By Kalinga Seneviratne* | IDN-InDepth NewsAnalysis
SINGAPORE (IDN) – “As a result of the financial crisis, the ability of individuals to exercise their human rights and that of States to fulfill their obligations to protect human rights has diminished,” noted Bat-Erdene Ayuush, Head of the Right to Development Section at the UN Human Rights Office speaking at a UN Human Rights Commission (UNHRC) panel discussion at last year.
But, at its 25th session from March 3 to 28 in Geneva, only two out of about 100 reports tabled, address the economic and development aspects of human rights. Almost all other reports address individual rights specific to countries, rather than collective rights of people.
The international human rights agencies face a serious challenge today, when a new wave of colonialism is gathering steam. Would they act like the Christian missionaries 500 years ago who accompanied the European colonizers and facilitated the exploitation and plunder in the name of “civilizing the natives”?
Pointing fingers at small nations for human rights violations, when the governments are unable to provide for the rising aspirations and demands of their people, while ignoring the fact that the global economic system hinders it, may make the modern human rights campaigners no different to the old Christian missionaries.
The excessive focus given to the Universal Declaration of Human Rights (UDHR) proclaimed in 1948 over other UN human rights covenants such as International Covenant on Economic, Social and Cultural Rights (ICESCR) adopted by the UN General Assembly in 1966 and the UN Declaration of the Right to Development (UNDRD) adopted in 1986, need to change in this era of globalization and corporate power over national governments.
A new wave of colonialism camouflaged as globalization is today threatening the hard fought freedom of people around the world from European colonialism, that was epitomized by the plundering of their natural and human resources with no recourse to human rights processes. The UDHR’s focus on individual rights needs to be balanced with collective rights to development.
In Asia, emanating from its own philosophical groundings human rights have been seen more as a participatory model rather then the western concept of individual rights. Thus, in Asia, there has traditionally been a higher focus given to social and community harmony.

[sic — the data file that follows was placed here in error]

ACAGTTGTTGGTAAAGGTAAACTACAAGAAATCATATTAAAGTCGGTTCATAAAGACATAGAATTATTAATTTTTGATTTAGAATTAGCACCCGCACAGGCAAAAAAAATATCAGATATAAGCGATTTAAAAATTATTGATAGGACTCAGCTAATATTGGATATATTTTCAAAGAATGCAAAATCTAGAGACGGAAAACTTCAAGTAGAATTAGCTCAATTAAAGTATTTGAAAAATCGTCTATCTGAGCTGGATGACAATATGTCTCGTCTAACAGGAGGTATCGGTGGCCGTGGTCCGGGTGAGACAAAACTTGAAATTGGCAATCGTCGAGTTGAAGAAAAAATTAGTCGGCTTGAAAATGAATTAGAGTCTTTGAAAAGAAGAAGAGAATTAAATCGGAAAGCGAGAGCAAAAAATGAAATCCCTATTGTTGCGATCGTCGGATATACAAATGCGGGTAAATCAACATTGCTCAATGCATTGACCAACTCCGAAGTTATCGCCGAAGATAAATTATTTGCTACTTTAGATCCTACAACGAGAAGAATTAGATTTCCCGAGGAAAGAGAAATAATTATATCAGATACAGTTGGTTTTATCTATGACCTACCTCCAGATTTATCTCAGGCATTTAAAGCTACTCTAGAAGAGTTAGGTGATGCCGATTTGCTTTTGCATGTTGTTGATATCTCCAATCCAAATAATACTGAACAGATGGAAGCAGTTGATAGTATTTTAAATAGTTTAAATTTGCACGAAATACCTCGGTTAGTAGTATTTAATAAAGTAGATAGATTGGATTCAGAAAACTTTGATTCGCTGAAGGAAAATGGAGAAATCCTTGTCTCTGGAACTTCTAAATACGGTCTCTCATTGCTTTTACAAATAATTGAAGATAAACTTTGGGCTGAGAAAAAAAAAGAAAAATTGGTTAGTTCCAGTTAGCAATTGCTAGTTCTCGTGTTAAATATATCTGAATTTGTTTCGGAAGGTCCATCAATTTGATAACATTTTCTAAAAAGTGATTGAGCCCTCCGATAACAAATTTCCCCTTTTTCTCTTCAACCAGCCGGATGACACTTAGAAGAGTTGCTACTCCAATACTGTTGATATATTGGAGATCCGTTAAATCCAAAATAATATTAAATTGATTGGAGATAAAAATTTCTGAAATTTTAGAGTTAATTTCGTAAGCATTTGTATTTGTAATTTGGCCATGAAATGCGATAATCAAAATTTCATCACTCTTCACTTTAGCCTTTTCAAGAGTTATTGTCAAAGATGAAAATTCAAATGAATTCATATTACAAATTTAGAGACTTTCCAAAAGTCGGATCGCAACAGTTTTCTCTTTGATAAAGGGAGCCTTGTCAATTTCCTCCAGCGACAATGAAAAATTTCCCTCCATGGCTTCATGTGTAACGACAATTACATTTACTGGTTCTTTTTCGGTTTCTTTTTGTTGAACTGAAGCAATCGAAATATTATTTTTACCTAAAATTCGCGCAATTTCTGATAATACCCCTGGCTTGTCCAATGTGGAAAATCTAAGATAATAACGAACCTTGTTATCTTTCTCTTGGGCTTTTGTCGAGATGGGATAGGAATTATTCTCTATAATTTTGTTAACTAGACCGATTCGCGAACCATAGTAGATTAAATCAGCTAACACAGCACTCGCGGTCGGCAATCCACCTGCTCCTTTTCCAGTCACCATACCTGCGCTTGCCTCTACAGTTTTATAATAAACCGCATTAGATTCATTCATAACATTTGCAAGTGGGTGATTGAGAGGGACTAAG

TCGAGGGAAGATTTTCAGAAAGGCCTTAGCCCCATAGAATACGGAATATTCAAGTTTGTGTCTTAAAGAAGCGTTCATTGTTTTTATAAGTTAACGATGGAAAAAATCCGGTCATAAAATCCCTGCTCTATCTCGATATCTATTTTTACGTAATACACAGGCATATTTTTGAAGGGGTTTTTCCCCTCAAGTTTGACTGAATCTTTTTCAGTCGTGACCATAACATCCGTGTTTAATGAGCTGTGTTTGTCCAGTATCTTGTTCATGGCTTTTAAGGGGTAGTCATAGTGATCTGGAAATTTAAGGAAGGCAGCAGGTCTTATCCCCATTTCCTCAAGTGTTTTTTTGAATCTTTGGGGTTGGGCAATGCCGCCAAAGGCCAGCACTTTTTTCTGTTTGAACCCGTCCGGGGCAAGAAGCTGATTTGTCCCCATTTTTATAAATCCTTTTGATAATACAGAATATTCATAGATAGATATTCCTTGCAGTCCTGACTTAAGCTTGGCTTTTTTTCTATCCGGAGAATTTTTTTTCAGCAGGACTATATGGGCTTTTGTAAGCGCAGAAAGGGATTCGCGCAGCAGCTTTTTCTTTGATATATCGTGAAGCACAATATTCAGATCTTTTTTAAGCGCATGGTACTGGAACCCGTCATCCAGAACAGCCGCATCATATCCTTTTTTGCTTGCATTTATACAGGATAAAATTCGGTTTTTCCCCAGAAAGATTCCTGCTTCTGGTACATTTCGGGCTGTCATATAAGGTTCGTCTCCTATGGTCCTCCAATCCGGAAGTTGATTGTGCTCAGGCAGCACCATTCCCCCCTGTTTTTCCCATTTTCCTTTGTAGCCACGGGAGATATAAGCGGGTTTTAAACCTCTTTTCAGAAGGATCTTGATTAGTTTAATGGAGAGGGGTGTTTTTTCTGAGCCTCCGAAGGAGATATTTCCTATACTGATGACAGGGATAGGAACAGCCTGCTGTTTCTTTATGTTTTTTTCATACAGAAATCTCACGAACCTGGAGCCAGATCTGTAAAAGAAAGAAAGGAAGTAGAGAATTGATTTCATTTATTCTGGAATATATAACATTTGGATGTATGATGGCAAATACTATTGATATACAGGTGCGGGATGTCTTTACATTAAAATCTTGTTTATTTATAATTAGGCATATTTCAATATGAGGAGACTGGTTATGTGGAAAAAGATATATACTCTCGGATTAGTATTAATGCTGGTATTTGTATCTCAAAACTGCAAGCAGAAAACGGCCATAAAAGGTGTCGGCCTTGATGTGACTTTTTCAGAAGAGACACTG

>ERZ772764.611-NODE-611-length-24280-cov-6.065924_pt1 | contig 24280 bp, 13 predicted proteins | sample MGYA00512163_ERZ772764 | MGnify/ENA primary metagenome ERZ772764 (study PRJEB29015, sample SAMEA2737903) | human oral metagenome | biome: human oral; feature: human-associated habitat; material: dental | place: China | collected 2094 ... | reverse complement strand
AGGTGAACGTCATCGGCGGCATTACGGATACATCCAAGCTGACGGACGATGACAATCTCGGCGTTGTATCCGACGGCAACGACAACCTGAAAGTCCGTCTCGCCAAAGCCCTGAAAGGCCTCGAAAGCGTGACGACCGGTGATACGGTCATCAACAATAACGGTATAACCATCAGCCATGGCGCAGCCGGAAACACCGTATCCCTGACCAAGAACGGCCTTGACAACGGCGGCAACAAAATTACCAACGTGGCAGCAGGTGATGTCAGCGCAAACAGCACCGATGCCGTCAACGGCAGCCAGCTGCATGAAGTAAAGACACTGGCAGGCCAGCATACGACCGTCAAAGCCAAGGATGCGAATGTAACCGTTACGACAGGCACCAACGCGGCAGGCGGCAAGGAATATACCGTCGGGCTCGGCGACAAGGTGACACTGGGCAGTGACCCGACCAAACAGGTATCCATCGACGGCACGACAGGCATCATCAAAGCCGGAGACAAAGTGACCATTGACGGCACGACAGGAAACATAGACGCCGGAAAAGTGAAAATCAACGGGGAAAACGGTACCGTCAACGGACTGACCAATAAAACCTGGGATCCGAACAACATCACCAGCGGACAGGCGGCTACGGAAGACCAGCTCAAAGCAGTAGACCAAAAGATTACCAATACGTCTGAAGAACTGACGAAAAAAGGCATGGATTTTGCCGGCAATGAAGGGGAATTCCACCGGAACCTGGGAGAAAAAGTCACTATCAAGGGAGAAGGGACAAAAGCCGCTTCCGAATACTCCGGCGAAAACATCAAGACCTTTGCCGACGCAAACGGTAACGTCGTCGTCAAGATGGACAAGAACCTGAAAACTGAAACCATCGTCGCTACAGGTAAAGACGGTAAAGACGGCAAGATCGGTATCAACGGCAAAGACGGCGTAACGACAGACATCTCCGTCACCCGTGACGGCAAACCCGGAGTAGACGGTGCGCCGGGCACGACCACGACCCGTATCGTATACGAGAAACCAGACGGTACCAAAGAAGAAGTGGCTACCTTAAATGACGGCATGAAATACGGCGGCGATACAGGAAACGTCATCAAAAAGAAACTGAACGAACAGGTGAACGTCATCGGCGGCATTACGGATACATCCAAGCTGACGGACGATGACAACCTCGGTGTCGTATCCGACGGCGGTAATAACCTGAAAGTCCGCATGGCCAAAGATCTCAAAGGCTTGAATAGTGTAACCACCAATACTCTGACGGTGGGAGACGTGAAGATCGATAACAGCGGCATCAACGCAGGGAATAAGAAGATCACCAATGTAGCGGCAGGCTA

With the advent of the economic crisis in Europe in 2008, these ideas are even espoused there. Aldo Caliari, Director of the Rethinking Bretton Woods Project noted, speaking at the same UNHRC panel as Ayuush, that in the past four years the EU had spent some 4.5 trillion euros – 37% of the EU’s GDP – bailing out the financial industry, while government spending on social protection had been subjected to austerity measures.
“Financial policy and rule making tends to be shockingly removed from public scrutiny – not just from human rights groups, but any public scrutiny. All sectors of society should be able to input into such a process,” he said, adding that a human rights approach to the financial crisis should not be confined to an analysis of impacts and burden allocation but should also look at austerity and financial regulation.
Addressing modern human rights issues
Social ethos that makes it okay for governments to bailout rich bankers who have indulged in criminally fraudulent practices, but, its bad economic policy to subsidise poor hard-working farmers, protect small business and market vendors, and treat migrant labourers as a commodity rather than human beings, are all human rights issues that need to be tackled as a priority on a global scale.
The ICESCR and UNDRD have ideas that could be adopted to address modern human rights issues created by this onslaught of neo-liberal economics. But, interestingly, the U.S. has not ratified both these treaties.
The UNDRD calls on member states to recognize an individual’s rights to work, for fair wages that would ensure a decent living, and a healthy and safe working environment; fundamental right for everyone to be free from hunger; right for everyone to an education; right to proper health standards and so on.